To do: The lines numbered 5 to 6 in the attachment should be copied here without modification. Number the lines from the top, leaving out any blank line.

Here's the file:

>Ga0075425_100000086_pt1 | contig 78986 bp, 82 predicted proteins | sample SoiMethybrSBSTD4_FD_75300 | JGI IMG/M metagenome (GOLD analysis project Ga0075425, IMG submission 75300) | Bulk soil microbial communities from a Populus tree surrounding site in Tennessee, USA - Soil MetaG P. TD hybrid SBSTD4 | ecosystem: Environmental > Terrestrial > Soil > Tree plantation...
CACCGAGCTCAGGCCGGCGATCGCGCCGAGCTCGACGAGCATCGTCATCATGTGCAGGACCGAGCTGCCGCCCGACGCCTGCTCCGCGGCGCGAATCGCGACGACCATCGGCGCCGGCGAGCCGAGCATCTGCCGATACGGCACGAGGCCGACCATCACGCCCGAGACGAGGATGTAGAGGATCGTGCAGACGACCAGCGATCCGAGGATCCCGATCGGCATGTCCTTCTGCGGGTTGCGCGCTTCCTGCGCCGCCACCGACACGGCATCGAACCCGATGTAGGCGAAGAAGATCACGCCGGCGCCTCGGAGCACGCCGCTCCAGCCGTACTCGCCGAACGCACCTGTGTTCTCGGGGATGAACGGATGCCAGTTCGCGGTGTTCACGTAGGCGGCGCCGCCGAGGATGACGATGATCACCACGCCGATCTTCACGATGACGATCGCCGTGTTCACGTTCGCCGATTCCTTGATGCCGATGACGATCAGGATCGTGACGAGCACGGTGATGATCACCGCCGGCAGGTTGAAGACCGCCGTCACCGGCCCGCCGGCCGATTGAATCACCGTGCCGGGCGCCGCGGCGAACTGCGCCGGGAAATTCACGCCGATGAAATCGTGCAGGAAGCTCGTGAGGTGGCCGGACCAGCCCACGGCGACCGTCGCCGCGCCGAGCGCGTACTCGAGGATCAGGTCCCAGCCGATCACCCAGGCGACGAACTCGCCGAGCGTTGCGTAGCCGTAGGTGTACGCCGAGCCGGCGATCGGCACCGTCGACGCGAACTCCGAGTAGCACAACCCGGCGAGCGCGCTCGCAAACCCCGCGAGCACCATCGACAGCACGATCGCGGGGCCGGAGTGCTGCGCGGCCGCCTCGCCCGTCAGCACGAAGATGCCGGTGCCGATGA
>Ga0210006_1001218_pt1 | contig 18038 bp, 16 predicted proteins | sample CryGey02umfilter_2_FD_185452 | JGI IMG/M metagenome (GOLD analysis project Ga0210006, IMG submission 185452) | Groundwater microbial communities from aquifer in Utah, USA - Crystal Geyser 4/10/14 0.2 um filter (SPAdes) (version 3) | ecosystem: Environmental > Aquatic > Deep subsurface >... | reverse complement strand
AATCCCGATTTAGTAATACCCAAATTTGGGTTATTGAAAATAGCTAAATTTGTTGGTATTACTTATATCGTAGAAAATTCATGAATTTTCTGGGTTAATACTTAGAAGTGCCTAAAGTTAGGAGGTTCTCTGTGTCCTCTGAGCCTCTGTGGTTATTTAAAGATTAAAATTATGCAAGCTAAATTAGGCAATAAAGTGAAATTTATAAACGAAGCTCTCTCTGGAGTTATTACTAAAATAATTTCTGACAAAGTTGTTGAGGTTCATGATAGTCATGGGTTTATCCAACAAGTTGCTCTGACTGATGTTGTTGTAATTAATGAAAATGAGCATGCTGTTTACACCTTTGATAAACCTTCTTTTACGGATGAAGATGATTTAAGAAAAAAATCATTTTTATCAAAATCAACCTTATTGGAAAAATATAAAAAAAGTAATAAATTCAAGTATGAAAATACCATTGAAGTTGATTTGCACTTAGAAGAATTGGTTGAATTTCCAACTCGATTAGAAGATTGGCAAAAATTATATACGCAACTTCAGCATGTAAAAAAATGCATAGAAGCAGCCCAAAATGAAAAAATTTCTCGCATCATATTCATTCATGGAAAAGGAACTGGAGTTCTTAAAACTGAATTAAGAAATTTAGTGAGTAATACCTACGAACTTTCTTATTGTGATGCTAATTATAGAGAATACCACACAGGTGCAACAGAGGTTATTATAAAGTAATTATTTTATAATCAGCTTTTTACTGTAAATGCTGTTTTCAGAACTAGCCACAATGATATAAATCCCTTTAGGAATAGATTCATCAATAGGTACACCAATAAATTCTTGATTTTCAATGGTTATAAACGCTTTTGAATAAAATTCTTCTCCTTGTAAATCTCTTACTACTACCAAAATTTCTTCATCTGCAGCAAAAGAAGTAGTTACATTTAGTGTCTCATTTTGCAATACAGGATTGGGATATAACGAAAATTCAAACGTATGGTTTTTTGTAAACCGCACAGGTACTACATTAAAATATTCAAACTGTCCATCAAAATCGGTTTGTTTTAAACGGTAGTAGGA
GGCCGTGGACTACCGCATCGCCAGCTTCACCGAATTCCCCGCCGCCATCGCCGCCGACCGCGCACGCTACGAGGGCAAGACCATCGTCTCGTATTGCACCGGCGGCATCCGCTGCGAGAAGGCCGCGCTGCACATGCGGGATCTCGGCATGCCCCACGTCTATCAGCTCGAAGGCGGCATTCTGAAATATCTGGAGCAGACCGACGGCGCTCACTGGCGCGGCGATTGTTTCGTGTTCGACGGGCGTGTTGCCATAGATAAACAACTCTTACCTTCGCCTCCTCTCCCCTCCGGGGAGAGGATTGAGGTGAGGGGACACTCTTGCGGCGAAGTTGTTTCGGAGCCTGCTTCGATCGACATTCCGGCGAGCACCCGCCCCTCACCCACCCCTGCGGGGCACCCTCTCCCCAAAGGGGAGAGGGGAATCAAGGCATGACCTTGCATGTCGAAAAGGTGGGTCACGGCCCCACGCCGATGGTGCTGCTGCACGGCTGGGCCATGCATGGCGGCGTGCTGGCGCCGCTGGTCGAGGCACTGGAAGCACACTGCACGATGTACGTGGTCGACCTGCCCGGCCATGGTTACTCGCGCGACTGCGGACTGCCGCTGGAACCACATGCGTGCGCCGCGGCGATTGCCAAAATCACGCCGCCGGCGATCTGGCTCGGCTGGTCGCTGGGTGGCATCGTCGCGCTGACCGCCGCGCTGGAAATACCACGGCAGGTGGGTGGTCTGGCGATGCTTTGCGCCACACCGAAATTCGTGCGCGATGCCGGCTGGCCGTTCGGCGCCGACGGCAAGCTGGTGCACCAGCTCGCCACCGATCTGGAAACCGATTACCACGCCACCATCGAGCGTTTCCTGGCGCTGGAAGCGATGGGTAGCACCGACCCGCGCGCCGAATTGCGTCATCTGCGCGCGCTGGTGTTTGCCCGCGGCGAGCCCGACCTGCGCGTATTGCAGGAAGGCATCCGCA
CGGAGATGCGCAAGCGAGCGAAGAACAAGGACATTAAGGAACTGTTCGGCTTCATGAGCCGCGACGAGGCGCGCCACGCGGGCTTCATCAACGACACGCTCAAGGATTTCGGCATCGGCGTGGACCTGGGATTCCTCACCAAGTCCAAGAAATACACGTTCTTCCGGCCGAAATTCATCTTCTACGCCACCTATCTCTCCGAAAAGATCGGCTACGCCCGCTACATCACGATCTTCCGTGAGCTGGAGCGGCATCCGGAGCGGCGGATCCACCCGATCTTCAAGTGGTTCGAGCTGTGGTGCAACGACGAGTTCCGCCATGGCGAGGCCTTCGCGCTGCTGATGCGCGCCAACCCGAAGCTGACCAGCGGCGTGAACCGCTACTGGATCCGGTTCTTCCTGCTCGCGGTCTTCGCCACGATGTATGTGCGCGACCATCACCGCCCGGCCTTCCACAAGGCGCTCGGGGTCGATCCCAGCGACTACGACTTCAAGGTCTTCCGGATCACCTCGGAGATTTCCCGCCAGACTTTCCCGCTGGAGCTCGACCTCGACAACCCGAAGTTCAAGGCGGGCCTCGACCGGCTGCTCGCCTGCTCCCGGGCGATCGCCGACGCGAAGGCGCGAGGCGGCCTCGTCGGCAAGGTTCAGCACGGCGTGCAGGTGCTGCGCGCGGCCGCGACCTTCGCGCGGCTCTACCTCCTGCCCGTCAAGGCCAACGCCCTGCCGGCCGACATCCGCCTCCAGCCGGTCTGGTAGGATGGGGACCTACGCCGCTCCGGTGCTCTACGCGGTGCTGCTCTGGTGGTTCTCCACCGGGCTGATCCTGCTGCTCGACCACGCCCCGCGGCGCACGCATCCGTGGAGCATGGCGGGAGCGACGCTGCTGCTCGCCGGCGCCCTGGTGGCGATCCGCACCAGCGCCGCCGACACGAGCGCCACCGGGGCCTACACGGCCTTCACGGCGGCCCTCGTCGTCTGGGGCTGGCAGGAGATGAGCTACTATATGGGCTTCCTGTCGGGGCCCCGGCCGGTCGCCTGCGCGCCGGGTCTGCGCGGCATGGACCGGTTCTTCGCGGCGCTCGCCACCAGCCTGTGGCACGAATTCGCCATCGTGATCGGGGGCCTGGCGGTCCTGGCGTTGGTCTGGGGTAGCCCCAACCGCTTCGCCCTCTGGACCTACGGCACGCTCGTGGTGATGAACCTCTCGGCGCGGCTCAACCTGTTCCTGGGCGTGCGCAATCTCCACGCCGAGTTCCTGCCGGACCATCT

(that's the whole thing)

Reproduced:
GGCCGTGGACTACCGCATCGCCAGCTTCACCGAATTCCCCGCCGCCATCGCCGCCGACCGCGCACGCTACGAGGGCAAGACCATCGTCTCGTATTGCACCGGCGGCATCCGCTGCGAGAAGGCCGCGCTGCACATGCGGGATCTCGGCATGCCCCACGTCTATCAGCTCGAAGGCGGCATTCTGAAATATCTGGAGCAGACCGACGGCGCTCACTGGCGCGGCGATTGTTTCGTGTTCGACGGGCGTGTTGCCATAGATAAACAACTCTTACCTTCGCCTCCTCTCCCCTCCGGGGAGAGGATTGAGGTGAGGGGACACTCTTGCGGCGAAGTTGTTTCGGAGCCTGCTTCGATCGACATTCCGGCGAGCACCCGCCCCTCACCCACCCCTGCGGGGCACCCTCTCCCCAAAGGGGAGAGGGGAATCAAGGCATGACCTTGCATGTCGAAAAGGTGGGTCACGGCCCCACGCCGATGGTGCTGCTGCACGGCTGGGCCATGCATGGCGGCGTGCTGGCGCCGCTGGTCGAGGCACTGGAAGCACACTGCACGATGTACGTGGTCGACCTGCCCGGCCATGGTTACTCGCGCGACTGCGGACTGCCGCTGGAACCACATGCGTGCGCCGCGGCGATTGCCAAAATCACGCCGCCGGCGATCTGGCTCGGCTGGTCGCTGGGTGGCATCGTCGCGCTGACCGCCGCGCTGGAAATACCACGGCAGGTGGGTGGTCTGGCGATGCTTTGCGCCACACCGAAATTCGTGCGCGATGCCGGCTGGCCGTTCGGCGCCGACGGCAAGCTGGTGCACCAGCTCGCCACCGATCTGGAAACCGATTACCACGCCACCATCGAGCGTTTCCTGGCGCTGGAAGCGATGGGTAGCACCGACCCGCGCGCCGAATTGCGTCATCTGCGCGCGCTGGTGTTTGCCCGCGGCGAGCCCGACCTGCGCGTATTGCAGGAAGGCATCCGCA
CGGAGATGCGCAAGCGAGCGAAGAACAAGGACATTAAGGAACTGTTCGGCTTCATGAGCCGCGACGAGGCGCGCCACGCGGGCTTCATCAACGACACGCTCAAGGATTTCGGCATCGGCGTGGACCTGGGATTCCTCACCAAGTCCAAGAAATACACGTTCTTCCGGCCGAAATTCATCTTCTACGCCACCTATCTCTCCGAAAAGATCGGCTACGCCCGCTACATCACGATCTTCCGTGAGCTGGAGCGGCATCCGGAGCGGCGGATCCACCCGATCTTCAAGTGGTTCGAGCTGTGGTGCAACGACGAGTTCCGCCATGGCGAGGCCTTCGCGCTGCTGATGCGCGCCAACCCGAAGCTGACCAGCGGCGTGAACCGCTACTGGATCCGGTTCTTCCTGCTCGCGGTCTTCGCCACGATGTATGTGCGCGACCATCACCGCCCGGCCTTCCACAAGGCGCTCGGGGTCGATCCCAGCGACTACGACTTCAAGGTCTTCCGGATCACCTCGGAGATTTCCCGCCAGACTTTCCCGCTGGAGCTCGACCTCGACAACCCGAAGTTCAAGGCGGGCCTCGACCGGCTGCTCGCCTGCTCCCGGGCGATCGCCGACGCGAAGGCGCGAGGCGGCCTCGTCGGCAAGGTTCAGCACGGCGTGCAGGTGCTGCGCGCGGCCGCGACCTTCGCGCGGCTCTACCTCCTGCCCGTCAAGGCCAACGCCCTGCCGGCCGACATCCGCCTCCAGCCGGTCTGGTAGGATGGGGACCTACGCCGCTCCGGTGCTCTACGCGGTGCTGCTCTGGTGGTTCTCCACCGGGCTGATCCTGCTGCTCGACCACGCCCCGCGGCGCACGCATCCGTGGAGCATGGCGGGAGCGACGCTGCTGCTCGCCGGCGCCCTGGTGGCGATCCGCACCAGCGCCGCCGACACGAGCGCCACCGGGGCCTACACGGCCTTCACGGCGGCCCTCGTCGTCTGGGGCTGGCAGGAGATGAGCTACTATATGGGCTTCCTGTCGGGGCCCCGGCCGGTCGCCTGCGCGCCGGGTCTGCGCGGCATGGACCGGTTCTTCGCGGCGCTCGCCACCAGCCTGTGGCACGAATTCGCCATCGTGATCGGGGGCCTGGCGGTCCTGGCGTTGGTCTGGGGTAGCCCCAACCGCTTCGCCCTCTGGACCTACGGCACGCTCGTGGTGATGAACCTCTCGGCGCGGCTCAACCTGTTCCTGGGCGTGCGCAATCTCCACGCCGAGTTCCTGCCGGACCATCT